Life and career twists and turns have led TP Pun to a successful career and a big-hearted sense of duty to give back time to his university and the community.
After graduating in economics from Monash University Malaysia in 1990, Pun Tian Pouw (known simply as TP) opted first for a predictable career choice in accounting. He soon made a less conventional move to what was then an emerging field in hot demand: computer programming. But it wasn’t until a few years later, when he made a fundamental shift from working with data to working with people, that he found his real career niche in human resources.
“There was no turning back from there on,” TP recalls with obvious warmth. “I just loved HR. I loved dealing with people issues and creating impact around people.”
That passion for people – and making a positive difference for them – is a defining feature of the man in his subsequent successful HR career and personal life.
His leadership and consulting record includes senior roles with one of Malaysia’s largest conglomerates, Hong Leong, and in projects across India, Southeast Asia and Australia.
A decade ago, he was headhunted by Korn Ferry to become a head-hunter himself, rising to become a principal until early 2018, when he stepped back into a consultant role and early semi-retirement to spend more time with his loved ones and care for his ageing parents in Kuala Lumpur. He’s still involved in causes close to his heart, including mental health, promoting talent, workplace diversity – notably working to bring more women onto Malaysian corporate boards – and mentoring and leadership programs for young professionals, including Monash alumni and final-year students. He’s “most proud” of his Melbourne-based nephews following in his footsteps to Monash in Australia.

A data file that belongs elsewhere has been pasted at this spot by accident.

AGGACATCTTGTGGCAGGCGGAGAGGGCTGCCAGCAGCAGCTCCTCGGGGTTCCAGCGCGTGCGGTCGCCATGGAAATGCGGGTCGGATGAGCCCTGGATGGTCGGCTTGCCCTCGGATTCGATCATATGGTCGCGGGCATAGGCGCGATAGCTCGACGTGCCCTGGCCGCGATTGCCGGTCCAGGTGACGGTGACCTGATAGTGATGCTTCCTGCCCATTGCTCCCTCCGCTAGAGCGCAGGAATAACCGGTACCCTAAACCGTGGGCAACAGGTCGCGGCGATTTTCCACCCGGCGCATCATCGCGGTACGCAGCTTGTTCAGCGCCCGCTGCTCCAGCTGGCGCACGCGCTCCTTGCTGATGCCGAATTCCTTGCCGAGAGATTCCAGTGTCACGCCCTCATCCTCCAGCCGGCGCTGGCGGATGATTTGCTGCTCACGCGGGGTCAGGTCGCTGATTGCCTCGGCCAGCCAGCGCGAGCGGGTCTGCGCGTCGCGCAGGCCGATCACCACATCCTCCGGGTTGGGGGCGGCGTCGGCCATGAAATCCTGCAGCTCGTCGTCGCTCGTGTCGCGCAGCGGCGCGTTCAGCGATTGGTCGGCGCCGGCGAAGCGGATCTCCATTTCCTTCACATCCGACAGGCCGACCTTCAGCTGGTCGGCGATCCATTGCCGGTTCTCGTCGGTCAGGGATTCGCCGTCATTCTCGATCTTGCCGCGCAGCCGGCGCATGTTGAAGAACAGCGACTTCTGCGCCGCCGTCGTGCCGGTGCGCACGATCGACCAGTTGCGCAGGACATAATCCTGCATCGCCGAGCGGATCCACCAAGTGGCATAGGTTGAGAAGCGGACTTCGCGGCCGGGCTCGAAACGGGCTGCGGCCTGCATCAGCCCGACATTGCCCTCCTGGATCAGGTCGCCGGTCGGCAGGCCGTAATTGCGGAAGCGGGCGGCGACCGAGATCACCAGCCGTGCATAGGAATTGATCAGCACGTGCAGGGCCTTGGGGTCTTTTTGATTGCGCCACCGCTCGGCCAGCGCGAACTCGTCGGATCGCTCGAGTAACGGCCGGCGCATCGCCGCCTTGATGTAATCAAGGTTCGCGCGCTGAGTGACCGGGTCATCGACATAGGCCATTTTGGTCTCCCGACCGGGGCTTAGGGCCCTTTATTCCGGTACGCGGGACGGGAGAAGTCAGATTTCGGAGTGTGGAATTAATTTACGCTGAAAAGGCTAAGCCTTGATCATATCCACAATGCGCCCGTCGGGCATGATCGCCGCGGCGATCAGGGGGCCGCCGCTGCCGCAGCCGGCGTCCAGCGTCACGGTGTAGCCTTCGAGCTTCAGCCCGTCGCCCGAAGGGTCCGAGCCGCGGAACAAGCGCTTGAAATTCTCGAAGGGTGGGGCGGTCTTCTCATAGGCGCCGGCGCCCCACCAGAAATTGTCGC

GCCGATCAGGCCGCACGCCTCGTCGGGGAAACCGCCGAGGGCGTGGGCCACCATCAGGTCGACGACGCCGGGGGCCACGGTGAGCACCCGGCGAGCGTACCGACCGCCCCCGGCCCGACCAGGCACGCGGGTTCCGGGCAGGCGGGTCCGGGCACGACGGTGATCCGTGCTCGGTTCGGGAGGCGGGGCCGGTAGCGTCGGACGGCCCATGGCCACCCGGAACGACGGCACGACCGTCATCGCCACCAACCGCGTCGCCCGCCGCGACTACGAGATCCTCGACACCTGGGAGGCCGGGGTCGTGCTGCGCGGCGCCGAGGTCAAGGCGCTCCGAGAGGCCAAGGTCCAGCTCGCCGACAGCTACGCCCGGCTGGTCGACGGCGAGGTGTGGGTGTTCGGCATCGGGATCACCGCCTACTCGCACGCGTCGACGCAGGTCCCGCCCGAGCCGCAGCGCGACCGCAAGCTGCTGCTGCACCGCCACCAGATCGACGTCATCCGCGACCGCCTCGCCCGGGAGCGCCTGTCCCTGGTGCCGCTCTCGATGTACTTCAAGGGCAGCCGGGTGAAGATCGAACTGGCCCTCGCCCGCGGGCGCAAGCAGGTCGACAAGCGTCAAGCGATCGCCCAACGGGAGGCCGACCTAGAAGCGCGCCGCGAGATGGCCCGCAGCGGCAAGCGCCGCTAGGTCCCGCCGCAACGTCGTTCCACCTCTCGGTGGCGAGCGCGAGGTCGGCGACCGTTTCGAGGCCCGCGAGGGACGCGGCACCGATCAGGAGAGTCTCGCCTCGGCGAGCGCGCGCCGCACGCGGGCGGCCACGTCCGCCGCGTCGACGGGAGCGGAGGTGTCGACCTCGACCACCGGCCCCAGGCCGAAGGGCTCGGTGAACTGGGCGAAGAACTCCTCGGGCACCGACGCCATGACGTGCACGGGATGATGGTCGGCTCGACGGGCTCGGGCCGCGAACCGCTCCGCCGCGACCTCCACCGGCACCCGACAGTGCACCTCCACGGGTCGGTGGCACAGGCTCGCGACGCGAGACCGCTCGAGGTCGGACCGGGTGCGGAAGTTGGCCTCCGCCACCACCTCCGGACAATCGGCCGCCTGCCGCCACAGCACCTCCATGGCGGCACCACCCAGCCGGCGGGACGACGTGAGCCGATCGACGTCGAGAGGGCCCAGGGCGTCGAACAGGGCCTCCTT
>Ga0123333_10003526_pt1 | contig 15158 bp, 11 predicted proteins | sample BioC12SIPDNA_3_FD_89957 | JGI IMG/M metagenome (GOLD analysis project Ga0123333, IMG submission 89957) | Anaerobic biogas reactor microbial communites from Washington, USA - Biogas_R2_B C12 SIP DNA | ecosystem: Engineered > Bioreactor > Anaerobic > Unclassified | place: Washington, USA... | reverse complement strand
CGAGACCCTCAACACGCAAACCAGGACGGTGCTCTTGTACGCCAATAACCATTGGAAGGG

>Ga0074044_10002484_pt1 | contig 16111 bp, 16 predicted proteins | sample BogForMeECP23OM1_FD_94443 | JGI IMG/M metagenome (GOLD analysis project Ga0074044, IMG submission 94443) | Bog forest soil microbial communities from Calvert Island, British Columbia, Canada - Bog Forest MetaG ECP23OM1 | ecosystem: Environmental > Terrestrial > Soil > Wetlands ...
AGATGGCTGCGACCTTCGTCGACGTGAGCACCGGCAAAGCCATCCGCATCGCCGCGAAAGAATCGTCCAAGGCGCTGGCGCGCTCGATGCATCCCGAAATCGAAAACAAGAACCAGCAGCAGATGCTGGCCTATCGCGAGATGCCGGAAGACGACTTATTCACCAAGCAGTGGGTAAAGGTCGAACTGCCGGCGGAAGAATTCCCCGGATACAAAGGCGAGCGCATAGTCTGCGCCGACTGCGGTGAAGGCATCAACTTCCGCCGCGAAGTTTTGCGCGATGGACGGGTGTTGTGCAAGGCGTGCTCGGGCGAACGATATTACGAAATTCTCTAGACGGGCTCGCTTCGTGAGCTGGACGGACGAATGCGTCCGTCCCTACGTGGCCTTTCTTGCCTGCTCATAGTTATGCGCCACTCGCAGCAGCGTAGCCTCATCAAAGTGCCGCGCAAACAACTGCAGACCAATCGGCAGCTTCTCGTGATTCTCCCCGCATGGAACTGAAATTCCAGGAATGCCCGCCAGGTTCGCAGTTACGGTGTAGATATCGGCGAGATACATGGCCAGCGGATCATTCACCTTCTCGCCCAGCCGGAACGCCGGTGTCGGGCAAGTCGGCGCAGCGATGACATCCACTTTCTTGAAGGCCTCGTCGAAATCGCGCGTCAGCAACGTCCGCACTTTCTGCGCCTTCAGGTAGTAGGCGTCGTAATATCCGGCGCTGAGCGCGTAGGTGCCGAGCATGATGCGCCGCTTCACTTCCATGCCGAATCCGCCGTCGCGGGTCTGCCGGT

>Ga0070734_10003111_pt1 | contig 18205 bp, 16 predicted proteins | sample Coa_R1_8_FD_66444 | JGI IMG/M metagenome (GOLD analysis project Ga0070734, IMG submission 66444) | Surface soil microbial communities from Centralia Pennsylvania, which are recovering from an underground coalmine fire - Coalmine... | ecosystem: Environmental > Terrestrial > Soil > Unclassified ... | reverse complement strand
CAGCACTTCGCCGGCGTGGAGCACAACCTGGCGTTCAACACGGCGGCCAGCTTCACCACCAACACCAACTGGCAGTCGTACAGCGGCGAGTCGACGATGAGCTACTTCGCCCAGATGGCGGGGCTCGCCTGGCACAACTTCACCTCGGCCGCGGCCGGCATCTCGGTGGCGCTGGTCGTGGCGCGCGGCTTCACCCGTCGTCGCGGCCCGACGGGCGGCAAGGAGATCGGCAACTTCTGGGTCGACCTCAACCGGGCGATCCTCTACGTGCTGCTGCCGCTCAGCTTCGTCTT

In his private life, TP has been an active volunteer for more than a decade with the non-profit NGO Befrienders Worldwide (a counterpart of Australia’s Lifeline counselling service) and is a board member of Befrienders Kuala Lumpur. He uses his spare time providing emotional support to people who are distressed and in despair, and also volunteers as a life skills coach in a community home for children.
TP says his commitment to helping others can be traced back to his parents. “Both of them were quite progressive in that sense. They were always among the first to respond to natural disasters and help out in the community. During a flood, for example, they would open our house for other families to move in.” Another significant life event came during his time at Monash when a good friend attempted to end her own life. Later, another close friend committed suicide. “That was the first time I was exposed to people going through a lot of depression. It left a very strong impression on me.”
He’s pleased to see a shift in emphasis today in business and economics away from a sole focus on growth and GDP, and towards social responsibility and sustainable development goals.
“I just hope we can all learn to love ourselves for who we are, accept our own flaws, care for the Earth and give a helping hand when we can."